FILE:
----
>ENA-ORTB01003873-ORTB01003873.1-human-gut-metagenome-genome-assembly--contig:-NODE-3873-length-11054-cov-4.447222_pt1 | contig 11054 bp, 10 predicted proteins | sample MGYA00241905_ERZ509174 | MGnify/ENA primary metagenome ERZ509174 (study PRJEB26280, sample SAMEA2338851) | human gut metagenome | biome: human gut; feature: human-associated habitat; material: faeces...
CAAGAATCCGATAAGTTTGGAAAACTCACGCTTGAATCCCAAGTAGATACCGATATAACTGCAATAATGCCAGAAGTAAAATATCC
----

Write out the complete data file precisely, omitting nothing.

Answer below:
>ENA-ORTB01003873-ORTB01003873.1-human-gut-metagenome-genome-assembly--contig:-NODE-3873-length-11054-cov-4.447222_pt1 | contig 11054 bp, 10 predicted proteins | sample MGYA00241905_ERZ509174 | MGnify/ENA primary metagenome ERZ509174 (study PRJEB26280, sample SAMEA2338851) | human gut metagenome | biome: human gut; feature: human-associated habitat; material: faeces...
CAAGAATCCGATAAGTTTGGAAAACTCACGCTTGAATCCCAAGTAGATACCGATATAACTGCAATAATGCCAGAAGTAAAATATCC